When the founders included the “Speech or Debate” clause in the U.S. Constitution, they wanted to protect members of Congress from the whims of any outside tyrant who might abuse the power of his office to harass, control or destroy his political enemies.
Today, in this putrid era of Senate history, we realize it was a gross oversight that the founders did not extend such protections to ordinary private citizens from members of Congress. Even in their deep cynicism about the human nature of politicians, the founders apparently never dreamed that a man like Majority Leader Harry Reid would one day control the U.S. Senate.
The specific purpose of Article 1, Section 6, of the Constitution was to ensure that lawmakers could carry out their duties in Congress without being delayed, arrested or jailed on trumped-up charges by political enemies.
Further, “for any Speech or Debate in either House, they shall not be questioned in any other Place.”
This gave members of Congress the freedom to speak as faithfully and truthfully as they could without concern that their political enemies might later levy retribution against them. Members of Congress, in other words, were protected before, during and after any official business from the unbridled bullying of tyrants outside of Congress.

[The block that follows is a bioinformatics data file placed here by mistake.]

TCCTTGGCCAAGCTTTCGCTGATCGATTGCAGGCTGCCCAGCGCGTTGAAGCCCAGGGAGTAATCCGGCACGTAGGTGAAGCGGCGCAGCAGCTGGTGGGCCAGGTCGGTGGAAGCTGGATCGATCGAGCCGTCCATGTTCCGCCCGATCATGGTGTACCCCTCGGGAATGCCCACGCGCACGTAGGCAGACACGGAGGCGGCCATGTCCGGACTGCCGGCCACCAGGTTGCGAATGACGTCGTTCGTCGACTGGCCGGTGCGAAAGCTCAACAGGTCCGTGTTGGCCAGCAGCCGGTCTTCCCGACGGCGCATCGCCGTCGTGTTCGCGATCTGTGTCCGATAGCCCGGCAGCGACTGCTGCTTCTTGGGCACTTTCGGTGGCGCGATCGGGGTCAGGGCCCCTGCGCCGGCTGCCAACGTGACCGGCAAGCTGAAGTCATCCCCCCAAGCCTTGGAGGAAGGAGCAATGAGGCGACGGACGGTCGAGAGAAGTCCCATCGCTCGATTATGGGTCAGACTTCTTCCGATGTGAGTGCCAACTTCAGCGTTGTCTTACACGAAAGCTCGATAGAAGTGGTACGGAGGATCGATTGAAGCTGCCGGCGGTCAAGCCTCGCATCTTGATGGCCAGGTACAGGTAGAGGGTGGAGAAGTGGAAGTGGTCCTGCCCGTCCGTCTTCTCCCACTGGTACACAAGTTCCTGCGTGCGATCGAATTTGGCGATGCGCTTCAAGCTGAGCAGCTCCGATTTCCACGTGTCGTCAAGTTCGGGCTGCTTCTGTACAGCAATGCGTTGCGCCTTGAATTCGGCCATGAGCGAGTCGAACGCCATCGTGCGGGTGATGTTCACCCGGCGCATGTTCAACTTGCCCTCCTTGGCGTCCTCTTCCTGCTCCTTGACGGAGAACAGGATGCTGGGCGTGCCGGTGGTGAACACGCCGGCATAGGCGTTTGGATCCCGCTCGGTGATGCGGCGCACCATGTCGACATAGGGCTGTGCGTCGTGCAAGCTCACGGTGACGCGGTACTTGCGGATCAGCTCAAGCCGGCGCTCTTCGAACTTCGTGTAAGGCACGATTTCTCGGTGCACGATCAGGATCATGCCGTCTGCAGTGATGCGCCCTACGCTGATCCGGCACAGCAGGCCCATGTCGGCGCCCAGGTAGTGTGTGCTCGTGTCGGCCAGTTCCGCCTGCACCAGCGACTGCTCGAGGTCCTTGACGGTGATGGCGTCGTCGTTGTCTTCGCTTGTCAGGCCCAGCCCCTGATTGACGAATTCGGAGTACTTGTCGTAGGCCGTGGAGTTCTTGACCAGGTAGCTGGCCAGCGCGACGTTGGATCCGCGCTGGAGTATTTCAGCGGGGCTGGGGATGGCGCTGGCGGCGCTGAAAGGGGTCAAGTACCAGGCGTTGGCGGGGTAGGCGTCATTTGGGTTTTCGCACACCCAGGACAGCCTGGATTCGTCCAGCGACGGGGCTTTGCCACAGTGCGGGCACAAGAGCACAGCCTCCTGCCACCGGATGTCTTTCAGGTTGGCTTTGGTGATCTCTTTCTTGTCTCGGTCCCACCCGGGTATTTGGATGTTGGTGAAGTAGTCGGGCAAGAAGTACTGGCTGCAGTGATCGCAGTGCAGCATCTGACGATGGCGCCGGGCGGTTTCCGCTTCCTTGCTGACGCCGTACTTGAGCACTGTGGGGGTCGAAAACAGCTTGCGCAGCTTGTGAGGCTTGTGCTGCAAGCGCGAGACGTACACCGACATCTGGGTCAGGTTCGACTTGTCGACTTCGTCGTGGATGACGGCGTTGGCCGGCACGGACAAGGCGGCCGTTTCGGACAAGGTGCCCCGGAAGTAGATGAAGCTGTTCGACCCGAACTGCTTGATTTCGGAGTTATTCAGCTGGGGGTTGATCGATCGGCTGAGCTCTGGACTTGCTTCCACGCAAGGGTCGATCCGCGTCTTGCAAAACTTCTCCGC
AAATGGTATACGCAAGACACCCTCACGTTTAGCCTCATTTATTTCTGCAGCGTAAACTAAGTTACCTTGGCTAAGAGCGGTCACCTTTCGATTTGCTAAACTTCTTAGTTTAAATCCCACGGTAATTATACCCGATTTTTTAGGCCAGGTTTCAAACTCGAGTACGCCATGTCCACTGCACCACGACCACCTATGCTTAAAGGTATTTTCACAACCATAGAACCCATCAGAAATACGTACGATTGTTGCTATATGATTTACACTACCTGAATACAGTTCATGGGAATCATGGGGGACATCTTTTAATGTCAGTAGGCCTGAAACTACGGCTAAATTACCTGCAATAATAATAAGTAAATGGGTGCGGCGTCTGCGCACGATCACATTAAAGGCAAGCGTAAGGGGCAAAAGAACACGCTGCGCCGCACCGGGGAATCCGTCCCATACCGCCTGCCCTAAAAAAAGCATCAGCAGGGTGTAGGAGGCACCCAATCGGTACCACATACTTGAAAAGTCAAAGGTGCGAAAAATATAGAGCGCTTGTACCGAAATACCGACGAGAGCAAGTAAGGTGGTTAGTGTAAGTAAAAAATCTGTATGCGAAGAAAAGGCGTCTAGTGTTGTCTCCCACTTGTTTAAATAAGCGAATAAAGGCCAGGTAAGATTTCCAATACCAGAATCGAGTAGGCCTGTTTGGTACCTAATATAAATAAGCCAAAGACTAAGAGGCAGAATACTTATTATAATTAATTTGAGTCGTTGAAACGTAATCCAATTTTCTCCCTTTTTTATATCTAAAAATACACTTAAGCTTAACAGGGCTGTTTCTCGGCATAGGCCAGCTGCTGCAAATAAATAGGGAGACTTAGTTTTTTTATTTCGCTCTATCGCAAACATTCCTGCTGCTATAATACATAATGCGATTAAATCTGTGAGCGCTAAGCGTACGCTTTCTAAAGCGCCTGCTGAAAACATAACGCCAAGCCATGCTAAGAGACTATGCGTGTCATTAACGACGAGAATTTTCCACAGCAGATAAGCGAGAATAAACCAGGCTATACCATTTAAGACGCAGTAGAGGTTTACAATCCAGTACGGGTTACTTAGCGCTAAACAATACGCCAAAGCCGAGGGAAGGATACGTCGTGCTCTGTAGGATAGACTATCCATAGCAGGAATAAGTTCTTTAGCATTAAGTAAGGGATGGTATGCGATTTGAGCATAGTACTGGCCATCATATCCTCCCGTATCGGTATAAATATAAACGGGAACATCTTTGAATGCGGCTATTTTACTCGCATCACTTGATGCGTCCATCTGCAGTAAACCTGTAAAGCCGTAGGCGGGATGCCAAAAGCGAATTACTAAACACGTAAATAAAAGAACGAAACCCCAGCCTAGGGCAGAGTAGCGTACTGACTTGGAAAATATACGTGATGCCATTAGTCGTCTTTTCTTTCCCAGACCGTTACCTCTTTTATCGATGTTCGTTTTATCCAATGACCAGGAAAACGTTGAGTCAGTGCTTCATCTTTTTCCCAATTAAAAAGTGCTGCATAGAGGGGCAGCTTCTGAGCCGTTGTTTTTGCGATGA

So what protections are there for the tax-paying American citizen from a tyrannical bully if that bully happens to be a member of Congress using his powerful position to slander, smear and slime that citizen’s character and motives? Nothing, apparently.
Take Charles and David Koch. They employ some 50,000 Americans and have spent hundreds of millions of dollars on charitable causes, education and political advocacy. Yet at the end of the day, the wealthy and successful brothers amount to nothing more nor nothing less than the most treasured American assets: private, taxpaying citizens.
What respect does this earn from Harry Reid, the man who once publicly expressed relief at the completion of the $621 million Capitol Visitor Center (that you paid for) because he would no longer have to “literally smell the tourists coming into the Capitol?”
It has earned the Kochs more than 100 mentions on the floor of the U.S. Senate in disjointed, confusing tirades by Mr. Reid.
He has called them “power-drunk billionaires,” accused them of lying and questioned their motives. There was a time in this country when Harry Reid would have been shot dead in a duel over less.
“It is too bad that they’re trying to buy America,” Mr. Reid said in one particularly incoherent diatribe.
“It’s time that the American people spoke out against the terrible dishonesty of these two brothers who are about as un-American as anyone I can imagine.”
Mr. Reid has smeared the Kochs with such calumny, it is a wonder the Kochs have not sued him for slander.